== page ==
Screenwriter | Playwright | TV Writer
Patricia Resnick is a highly accomplished and esteemed American screenwriter, playwright, and television writer, known for her unique storytelling abilities that have made a lasting impact on both the big and small screens. Born in Miami Beach, Florida, Resnick found her passion for writing at an early age, eventually paving her way to a successful career in the entertainment industry.
Following her work on two Robert Altman films, “A Wedding” and “Quintet” Resnick's breakthrough came in 1980 when she co-wrote the iconic feminist comedy “9 to 5" alongside Colin Higgins. The film, starring Jane Fonda, Lily Tomlin, and Dolly Parton, became a cultural phenomenon and propelled Resnick to prominence. Her ability to seamlessly blend humor, wit, and social commentary made her one of the most sought-after writers in Hollywood.
Throughout her illustrious career, Patricia has contributed to numerous film and television projects, such as "Straight Talk" “Maxie” “Mad Men” and”Better Things.” Her extensive experience in various genres, ranging from animation to political satire, demonstrates her versatility and adaptability as a writer.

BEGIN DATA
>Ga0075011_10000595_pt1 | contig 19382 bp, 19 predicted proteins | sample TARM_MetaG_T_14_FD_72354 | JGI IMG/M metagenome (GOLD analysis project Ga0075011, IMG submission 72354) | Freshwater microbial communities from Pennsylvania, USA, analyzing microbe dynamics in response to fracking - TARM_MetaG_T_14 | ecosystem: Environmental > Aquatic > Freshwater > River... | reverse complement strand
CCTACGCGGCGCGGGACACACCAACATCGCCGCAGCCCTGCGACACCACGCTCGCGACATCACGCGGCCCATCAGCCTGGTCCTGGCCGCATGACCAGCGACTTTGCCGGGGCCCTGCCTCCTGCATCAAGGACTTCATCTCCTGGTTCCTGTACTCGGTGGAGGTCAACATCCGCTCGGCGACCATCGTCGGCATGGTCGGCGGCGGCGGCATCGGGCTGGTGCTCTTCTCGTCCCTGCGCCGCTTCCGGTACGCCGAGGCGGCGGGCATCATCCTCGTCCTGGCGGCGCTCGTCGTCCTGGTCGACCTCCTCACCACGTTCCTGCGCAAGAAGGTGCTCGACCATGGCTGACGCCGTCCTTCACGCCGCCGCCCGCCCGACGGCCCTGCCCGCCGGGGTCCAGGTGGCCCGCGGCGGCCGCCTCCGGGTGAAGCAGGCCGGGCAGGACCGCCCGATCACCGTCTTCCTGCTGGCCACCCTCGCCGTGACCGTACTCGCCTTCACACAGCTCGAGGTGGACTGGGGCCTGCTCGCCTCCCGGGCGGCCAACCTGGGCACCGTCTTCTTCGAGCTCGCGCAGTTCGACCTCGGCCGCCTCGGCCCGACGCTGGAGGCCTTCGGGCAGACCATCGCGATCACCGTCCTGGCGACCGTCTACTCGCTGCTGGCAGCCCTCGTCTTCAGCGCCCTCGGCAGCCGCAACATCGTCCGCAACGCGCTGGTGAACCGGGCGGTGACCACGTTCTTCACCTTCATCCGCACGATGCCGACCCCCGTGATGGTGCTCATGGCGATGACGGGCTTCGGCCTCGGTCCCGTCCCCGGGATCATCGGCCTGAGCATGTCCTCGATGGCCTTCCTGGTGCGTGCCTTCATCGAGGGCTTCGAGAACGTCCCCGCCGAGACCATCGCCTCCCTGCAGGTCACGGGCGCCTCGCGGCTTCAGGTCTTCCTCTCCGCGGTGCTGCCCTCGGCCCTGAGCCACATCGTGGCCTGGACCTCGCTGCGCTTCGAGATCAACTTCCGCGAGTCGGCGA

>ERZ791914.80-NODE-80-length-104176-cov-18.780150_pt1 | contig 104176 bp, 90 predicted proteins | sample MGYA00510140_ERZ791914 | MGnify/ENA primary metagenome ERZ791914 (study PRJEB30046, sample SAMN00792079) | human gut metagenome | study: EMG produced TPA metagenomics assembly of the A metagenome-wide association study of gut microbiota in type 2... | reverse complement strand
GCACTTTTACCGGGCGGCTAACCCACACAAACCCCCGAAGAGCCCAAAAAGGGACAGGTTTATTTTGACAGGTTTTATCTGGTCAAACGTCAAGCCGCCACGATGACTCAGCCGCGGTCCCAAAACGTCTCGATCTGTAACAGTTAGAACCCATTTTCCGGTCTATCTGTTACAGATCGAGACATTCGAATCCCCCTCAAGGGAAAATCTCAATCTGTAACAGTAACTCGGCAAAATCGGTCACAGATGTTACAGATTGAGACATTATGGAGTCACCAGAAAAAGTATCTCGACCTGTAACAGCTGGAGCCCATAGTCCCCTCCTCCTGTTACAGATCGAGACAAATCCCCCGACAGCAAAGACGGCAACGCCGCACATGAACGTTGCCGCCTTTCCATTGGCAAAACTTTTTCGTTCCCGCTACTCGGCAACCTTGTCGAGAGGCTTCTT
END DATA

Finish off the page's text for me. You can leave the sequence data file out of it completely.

In 2008, Resnick's theatrical adaptation of "9 to 5" premiered on Broadway, further showcasing her talent for translating stories across different mediums. The musical, featuring music and lyrics by Dolly Parton, earned multiple Tony Award nominations and solidified Resnick's status as a creative force in the industry.
A passionate advocate for women in film and television, Resnick has been actively involved in organizations such as the Writers Guild of America and the Academy of Motion Picture Arts and Sciences. Throughout her career, she has been a mentor and role model for aspiring female writers, helping to pave the way for future generations.
With a career spanning over four decades, Patricia Resnick's unwavering dedication to her craft, ability to tackle important social issues, and talent for creating memorable stories have earned her a well-deserved place among the pantheon of great American screenwriters.